What will historians say about the year 2000? They will see only one question of consequence: this year global warming became an incontrovertible fact, visible to all citizens and yet the west did nothing. The Hague summit collapsed while the minimalist Kyoto protocols remained unsigned by the world's greatest carbon dioxide emitter which elected (or rather, selected) a new president not only born and bred on oil, but who was set upon the US throne by oilmen's money.
Savage fires, the worst ever, raged unchecked across drought-ridden US landscapes last summer, West Nile fever broke out in Boston. The ice cap was found full of water and holes, polar bears started to die and persistent floods swept across Britain. Yet on neither side of the Atlantic did green issues register more than a small blip on political screens. Green parties across Europe fell into decline. The British prime minister did make his first ever green speech under some duress saying: "The environmental challenge continues to grow and become more urgent."
But not urgent enough, neither to the people nor to their governments. Historians will compare us to Noah's antediluvian citizenry. The geraniums in my window boxes, even the lobelia, still bloom luxuriantly on Christmas day while squirrels who should be asleep eat from the bird table, as it rains and rains. Yet still the strange weather has not moved from nature notes to mainstream politics.
After Kyoto there was a concerted corporate denial of global warming. The biggest oil companies - Exxon Mobil, the giant of them all - spent large sums assembling "scientists" to attest that it was all nonsense. But in the three years since, the climate has changed yet faster than predicted. The Met Office's advisers have just revised their predictions upwards by two degrees, expecting temperatures to rise by six degrees this century. Water levels will rise by seven metres, wiping out every major coastal city in the world.
This is no unimaginable futuristic abstraction: children now born will see all this come to pass. A six- degree increase produces a heat human beings have never known: the last time it was that hot, dinosaurs roamed. There is more carbon dioxide in the atmosphere now than there has been for 20m years. Six of the 10 hottest years have been in the 1990s, the other four in the late 1980s. There has never been a climate change so sharp or fast, with no time for adaptation.
So how, British historians will ask, did this play in the election of 2001? Hardly at all, beyond a Tory pledge to abolish the new climate change levy on industry, the government's only creative contribution to global warming. Why the lack of alarm and political salience? Parties who dare not speak of the value of taxation dare suggest no sacrifices, not even for survival. We may have reached the limits of democracy.
But if the ballot box can't save us, perhaps the market can. Global insurers are beginning to worry. They will be bankrupt sooner rather than later by predicted calamities in fire, flood and storm. A 10% increase in average windspeed yields 150% more damage. If insurers go bust, so do pension funds and the whole stock market. Recent British floods showed how quickly property becomes uninsurable. How long before that is true of New York, London and all the coastal cities where global capitalism resides? The economic cost of natural disaster is rising by 12% a year: vulnerable Florida alone has a trillion dollars of insured assets, enough to bring everything crashing down.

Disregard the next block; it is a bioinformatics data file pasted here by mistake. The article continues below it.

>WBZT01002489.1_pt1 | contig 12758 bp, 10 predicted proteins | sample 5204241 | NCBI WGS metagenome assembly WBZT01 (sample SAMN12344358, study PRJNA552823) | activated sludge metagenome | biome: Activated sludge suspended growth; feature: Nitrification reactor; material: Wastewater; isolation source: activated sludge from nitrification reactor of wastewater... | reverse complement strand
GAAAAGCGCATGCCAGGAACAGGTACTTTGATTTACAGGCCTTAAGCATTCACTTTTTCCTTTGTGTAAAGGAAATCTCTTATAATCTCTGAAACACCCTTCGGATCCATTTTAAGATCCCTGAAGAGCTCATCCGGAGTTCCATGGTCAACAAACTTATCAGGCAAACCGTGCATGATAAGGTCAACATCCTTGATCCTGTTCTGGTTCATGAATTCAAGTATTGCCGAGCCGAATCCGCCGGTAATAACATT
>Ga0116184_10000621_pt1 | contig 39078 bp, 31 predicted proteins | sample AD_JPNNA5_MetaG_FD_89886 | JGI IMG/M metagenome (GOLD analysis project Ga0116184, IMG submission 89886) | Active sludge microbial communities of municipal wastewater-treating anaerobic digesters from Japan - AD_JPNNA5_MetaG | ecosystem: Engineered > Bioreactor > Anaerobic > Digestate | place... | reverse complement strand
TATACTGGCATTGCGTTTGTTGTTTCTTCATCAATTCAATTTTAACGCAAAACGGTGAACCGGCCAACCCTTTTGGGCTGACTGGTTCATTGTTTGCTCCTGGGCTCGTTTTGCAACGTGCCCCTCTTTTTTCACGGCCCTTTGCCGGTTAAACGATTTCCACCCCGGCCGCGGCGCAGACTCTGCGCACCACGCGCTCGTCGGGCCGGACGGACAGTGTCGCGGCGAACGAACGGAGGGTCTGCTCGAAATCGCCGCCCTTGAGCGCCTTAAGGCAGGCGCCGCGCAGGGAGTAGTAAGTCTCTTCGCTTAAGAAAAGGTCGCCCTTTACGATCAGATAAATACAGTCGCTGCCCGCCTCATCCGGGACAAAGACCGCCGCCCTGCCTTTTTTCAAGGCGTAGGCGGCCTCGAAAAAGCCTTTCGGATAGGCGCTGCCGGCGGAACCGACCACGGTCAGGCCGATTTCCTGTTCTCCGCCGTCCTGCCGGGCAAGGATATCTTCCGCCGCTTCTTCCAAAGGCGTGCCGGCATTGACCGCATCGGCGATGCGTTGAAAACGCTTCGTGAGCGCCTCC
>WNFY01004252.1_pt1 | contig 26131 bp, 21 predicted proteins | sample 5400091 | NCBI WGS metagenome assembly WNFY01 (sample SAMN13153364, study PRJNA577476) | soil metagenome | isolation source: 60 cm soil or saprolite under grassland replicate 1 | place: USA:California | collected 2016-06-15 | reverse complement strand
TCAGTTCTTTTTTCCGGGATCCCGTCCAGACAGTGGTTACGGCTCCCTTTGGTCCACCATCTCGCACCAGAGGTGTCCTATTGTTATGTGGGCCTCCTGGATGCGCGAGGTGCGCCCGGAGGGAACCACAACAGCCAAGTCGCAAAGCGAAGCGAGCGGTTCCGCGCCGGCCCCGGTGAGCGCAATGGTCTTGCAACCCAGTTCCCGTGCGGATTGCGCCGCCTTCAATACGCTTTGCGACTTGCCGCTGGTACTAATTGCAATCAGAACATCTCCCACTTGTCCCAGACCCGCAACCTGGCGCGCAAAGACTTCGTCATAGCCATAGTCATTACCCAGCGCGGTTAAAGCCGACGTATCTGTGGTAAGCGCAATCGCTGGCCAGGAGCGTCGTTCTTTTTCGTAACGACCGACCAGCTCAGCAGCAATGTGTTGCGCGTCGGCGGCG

The commercial carrot works as well as the stick. The market is at last waking up to the profits in renewable energy. German, Dutch and even the US governments are investing in the race to bring down the costs of wind and solar power. Britain is barely a player: BP has moved its solar factories to Europe where there are grants, while the UK is unlikely to hit its 2010 target of 10% renewable energy. Instead our government just invested £1bn in North Sea oil exploration, when £200m could make UK solar power a winner. Labour has commissioned just 100 solar roofs, compared to the German government's 100,000 and a US government plan for one million.
A solar roof costs five times more to install than burning fossil fuels, because of the high cost of production. But the price is about to tumble in Germany as volume reduces unit price: the UK will end up importing panels for lack of government action. A trial solar roof on a terrace house in Richmond now feeds surplus electricity into the national grid: no more functionless roofs should ever be built from now on. The DTI dithers instead of kick-starting a huge new manufacturing industry, employing thousands. Architects are conservatively slow to use solar cladding that costs no more than most other cladding for office buildings, with free energy for ever.
With less government inertia there are attractive solutions to global warming that don't have to mean wearing the hair shirts that have made the green movement flounder as a political force. Economists, including the Economist, predict renewable energy is about to become the next revolution. Bigger than mobile phones, bigger than computer manufacture. But if Labour doesn't move fast, foreign markets will cash in while we import from them. If Labour dare not talk the politics of global warming, at least they could get the economics right.
© Guardian Newspapers Limited 2000